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Lessons of St. Patrick


03/14/2021


Colossians 3:12-14

Therefore, as God’s chosen people, holy and dearly loved, clothe yourselves with compassion, kindness, humility, gentleness and patience. Bear with each other and forgive one another if any of you has a grievance against someone. Forgive as the Lord forgave you. And over all these virtues put on love, which binds them all together in perfect unity.


St. Patrick’s Day approaches this Wednesday. It is an Irish Festival celebrated on the death anniversary of Patrick who played an important role in Irish History. This festival is celebrated best in Chicago, Dublin, St Louis, Cleveland, Kansas City, Savannah, Philadelphia, Buffalo, Davenport, Boston, Pittsburg, and Genoa Nevada.


Sadly, because of the pandemic, we are not celebrating in the Town hall this year, but we can still celebrate in our hearts. For those of us who like green beer and red beards, we can dress up our clothing, faces, and beverages any way that we like. Or, we can learn a bit more about this man, and take away some lessons from his life… or both.


First off, he was not Irish. He didn’t drive the snakes from Ireland. He was born Maewyn Succat around 390 AD in Britain. When he was 16, Irish raiders attacked his family’s estate, kidnapped him, and took him to Ireland as a slave, where he tended herds. He escaped after six years and found passage back to Britain on a ship. After nearly starving and suffering a second brief captivity, he was reunited with his family.


He had a dream, which featured him reading a letter and hearing Irish people begging him to return to Ireland and share the concepts of God. Because he felt that he lacked the proper education he chose to become a priest before responding to the call. When he became a priest, he changed his name to Patricius, or Patrick, which derives from the Latin term for "father figure".


Finally in 432, he gained confidence in the Lord, and traveled throughout Ireland, spreading the Gospel and baptizing converts. In his quest to make Christianity understandable to the Irish, he is attributed with using a shamrock to explain the Trinity. Probably more legend and myth than fact.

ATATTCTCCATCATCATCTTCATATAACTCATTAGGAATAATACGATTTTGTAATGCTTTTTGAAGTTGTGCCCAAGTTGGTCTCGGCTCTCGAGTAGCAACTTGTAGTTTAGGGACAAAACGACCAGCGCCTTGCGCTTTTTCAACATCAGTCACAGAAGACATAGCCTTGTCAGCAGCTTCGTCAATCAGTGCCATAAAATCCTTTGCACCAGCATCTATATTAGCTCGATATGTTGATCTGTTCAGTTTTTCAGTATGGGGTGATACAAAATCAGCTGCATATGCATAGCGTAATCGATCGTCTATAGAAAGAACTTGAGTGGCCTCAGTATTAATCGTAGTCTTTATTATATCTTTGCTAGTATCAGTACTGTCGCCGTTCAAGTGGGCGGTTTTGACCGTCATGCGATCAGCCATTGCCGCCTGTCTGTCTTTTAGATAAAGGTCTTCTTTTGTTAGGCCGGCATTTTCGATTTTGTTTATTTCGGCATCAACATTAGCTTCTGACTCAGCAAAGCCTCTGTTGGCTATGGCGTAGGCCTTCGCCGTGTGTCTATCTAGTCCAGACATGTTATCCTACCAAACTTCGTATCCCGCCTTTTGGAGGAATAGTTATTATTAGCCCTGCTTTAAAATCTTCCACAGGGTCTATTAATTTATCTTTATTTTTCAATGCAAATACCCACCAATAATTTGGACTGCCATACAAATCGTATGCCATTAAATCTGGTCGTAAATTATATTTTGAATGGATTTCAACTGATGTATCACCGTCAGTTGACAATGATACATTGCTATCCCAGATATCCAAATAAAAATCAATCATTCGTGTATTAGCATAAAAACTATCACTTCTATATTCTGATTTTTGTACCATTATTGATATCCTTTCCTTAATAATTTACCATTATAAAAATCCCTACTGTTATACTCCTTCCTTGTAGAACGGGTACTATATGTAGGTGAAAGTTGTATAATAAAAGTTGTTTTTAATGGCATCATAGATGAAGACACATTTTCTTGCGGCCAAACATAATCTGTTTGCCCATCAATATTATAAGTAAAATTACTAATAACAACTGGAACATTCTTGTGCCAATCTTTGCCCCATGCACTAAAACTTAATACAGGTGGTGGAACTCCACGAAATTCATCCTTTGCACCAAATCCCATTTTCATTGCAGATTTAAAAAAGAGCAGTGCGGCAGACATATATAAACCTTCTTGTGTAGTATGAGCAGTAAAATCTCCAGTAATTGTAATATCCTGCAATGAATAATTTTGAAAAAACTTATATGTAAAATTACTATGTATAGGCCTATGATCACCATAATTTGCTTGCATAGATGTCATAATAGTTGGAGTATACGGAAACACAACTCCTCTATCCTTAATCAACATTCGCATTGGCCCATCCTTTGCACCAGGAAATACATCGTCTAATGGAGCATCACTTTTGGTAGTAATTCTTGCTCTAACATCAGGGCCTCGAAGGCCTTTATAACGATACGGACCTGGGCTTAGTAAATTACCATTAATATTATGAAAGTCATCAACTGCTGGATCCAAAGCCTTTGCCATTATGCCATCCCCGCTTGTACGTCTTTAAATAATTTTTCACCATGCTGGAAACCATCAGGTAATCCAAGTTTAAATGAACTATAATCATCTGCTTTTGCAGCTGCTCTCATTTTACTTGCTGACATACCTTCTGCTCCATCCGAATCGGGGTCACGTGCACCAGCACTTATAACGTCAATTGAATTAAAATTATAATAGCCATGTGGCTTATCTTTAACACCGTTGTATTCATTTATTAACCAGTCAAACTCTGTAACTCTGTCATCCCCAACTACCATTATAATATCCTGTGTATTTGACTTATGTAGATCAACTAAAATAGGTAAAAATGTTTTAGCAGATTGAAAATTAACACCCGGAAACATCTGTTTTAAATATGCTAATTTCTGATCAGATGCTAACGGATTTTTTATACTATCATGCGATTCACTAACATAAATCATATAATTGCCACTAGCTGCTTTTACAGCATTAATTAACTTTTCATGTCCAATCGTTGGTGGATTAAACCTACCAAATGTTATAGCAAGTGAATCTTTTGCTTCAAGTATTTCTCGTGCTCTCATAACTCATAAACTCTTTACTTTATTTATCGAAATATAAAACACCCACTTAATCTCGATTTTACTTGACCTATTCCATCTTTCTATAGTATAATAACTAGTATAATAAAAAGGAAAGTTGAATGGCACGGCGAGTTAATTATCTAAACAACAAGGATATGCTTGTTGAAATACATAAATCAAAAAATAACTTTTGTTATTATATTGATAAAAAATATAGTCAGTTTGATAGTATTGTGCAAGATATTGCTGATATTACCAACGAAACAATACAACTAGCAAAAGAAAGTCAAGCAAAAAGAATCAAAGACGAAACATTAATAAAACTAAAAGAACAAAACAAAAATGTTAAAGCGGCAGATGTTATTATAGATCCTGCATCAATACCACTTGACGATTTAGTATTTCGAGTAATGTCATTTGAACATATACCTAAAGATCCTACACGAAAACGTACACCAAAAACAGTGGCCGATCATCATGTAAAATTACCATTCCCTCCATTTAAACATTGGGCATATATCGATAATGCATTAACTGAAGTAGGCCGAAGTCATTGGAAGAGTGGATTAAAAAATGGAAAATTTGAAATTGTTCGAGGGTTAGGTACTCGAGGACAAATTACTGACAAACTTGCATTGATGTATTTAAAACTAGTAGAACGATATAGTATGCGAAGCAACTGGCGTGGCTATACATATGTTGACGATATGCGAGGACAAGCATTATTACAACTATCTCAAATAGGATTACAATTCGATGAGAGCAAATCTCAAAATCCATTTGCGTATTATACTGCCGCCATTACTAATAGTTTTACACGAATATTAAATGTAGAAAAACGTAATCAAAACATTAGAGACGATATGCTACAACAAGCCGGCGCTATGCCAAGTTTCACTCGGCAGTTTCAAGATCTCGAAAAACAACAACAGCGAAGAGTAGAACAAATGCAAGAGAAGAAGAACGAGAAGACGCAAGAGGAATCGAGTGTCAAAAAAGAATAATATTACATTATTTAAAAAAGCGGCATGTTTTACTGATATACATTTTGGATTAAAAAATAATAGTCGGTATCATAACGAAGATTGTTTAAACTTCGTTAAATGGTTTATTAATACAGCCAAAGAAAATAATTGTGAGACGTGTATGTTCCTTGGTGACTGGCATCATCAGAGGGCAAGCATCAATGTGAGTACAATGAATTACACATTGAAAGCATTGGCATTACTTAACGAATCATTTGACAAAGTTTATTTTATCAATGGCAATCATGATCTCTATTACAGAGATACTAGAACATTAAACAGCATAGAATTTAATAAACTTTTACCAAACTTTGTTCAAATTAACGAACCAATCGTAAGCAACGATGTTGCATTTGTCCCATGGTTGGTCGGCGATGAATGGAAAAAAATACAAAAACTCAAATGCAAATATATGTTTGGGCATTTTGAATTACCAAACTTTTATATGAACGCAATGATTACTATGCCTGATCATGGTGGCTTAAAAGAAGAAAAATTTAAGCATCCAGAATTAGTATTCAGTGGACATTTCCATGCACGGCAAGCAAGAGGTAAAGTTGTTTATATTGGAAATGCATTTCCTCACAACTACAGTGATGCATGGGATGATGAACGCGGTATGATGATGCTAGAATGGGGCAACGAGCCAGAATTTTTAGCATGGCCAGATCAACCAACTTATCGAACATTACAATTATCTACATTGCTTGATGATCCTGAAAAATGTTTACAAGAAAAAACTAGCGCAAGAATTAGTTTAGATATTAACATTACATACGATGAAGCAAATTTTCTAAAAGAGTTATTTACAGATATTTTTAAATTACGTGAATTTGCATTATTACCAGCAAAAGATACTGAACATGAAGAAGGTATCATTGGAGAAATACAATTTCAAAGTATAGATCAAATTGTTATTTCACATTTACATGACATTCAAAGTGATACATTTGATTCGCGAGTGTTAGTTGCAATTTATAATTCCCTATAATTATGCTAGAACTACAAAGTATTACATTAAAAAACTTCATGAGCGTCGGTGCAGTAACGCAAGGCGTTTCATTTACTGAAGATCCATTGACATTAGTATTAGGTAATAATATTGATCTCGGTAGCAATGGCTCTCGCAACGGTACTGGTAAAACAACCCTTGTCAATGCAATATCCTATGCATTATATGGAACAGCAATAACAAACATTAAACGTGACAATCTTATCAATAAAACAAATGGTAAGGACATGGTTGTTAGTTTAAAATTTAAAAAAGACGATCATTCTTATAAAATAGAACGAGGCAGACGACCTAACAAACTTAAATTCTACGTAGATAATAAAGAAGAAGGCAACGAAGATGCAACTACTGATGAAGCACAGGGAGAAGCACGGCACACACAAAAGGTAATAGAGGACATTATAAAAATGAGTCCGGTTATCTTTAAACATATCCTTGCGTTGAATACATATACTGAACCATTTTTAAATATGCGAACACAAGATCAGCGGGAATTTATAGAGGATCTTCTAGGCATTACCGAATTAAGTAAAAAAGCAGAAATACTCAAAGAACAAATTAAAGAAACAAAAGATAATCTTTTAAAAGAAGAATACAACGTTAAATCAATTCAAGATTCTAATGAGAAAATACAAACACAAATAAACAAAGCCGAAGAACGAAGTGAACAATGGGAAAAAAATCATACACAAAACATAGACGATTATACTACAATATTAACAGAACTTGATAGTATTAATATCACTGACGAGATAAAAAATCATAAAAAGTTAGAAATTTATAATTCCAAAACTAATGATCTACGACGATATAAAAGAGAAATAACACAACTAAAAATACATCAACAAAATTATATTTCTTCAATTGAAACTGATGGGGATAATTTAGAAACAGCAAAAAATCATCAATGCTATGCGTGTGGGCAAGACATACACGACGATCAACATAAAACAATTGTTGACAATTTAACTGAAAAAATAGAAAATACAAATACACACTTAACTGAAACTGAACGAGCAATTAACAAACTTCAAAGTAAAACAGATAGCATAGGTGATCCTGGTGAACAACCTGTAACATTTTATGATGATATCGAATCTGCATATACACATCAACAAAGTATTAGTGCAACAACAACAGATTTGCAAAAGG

Even though he dealt fairly with the non-Christian Irish, he lived in constant danger of martyrdom. He also faced some opposition from his superiors in Britain. He faced his challenges with courage and gave of himself unselfishly during his 30 years of missionary work in Ireland.


By the time of his death, believed to be on March 17, 461 AD, he had established over 700 Christian churches, schools, and monasteries in Ireland, and some say that he baptized up to 100,000 people. He was a faithful, determined, gutsy, creative, loving, and tireless missionary in a resistant land. He was a remarkable servant of God.


His example leads to some important lessons, the first of which is to stay faithful to our Divine Path despite the appearances of the World. Most of us have not been captured by pirates, but we’ve had our share of rough times. Our lesson is to know that our challenges exist to teach, strengthen, and build us into fully functioning faithful Children of God. Romans 5:2-5 teaches - “…we confidently and joyfully look forward to sharing God’s glory. 3 We can rejoice, too, when we run into problems and trials, for we know that they help us develop endurance. 4 And endurance develops strength of character, and character strengthens our confident hope of salvation. 5 And this hope will not lead to disappointment. For we know how dearly God loves us, because he has given us the Holy Spirit to fill our hearts with his love.”


Rejoicing in our suffering always sound ridiculous, until we understand that God is directing us toward Divine Growth and our greatest fulfillment of potential So, we keep the faith, just as St. Patrick kept faithful.


The second lesson is the reason we remain faithful, and that is because we trust in God’s plan. As Jeremiah 29:11 says, “For I know the plans I have for you, plans to prosper you and not to harm you, plans to give you hope and a future.” We trust that God’s plan, including all the craziness that we encounter on our life journey is directing us toward the goodness that God wants for us and toward fulfilling our Divine purpose. If Maewyn Succat had not been kidnapped and taken to Ireland in his teens, he perhaps never would have had the dream and understood its meaning, returned, and brought God’s blessings to the people of Ireland.


We have all heard the expression, “God works in mysterious ways.” It is not from the Bible, but it is inspired and describes the workings of Spirit. 2000 years before Succat was kidnapped, a Hebrew lad was sold into slavery by his brothers. Jospeh was taken to Egypt, was falsely accused of attempted rape, thrown into prison for many years, interpreted some dreams, and ultimately saved thousands of people from starvation as a shining vessel through which God poured love.


God has a plan for each of us. We cannot compare our life and path with anyone else’s; it does a disservice to God. What we can do is trust that God’s plan for us is good.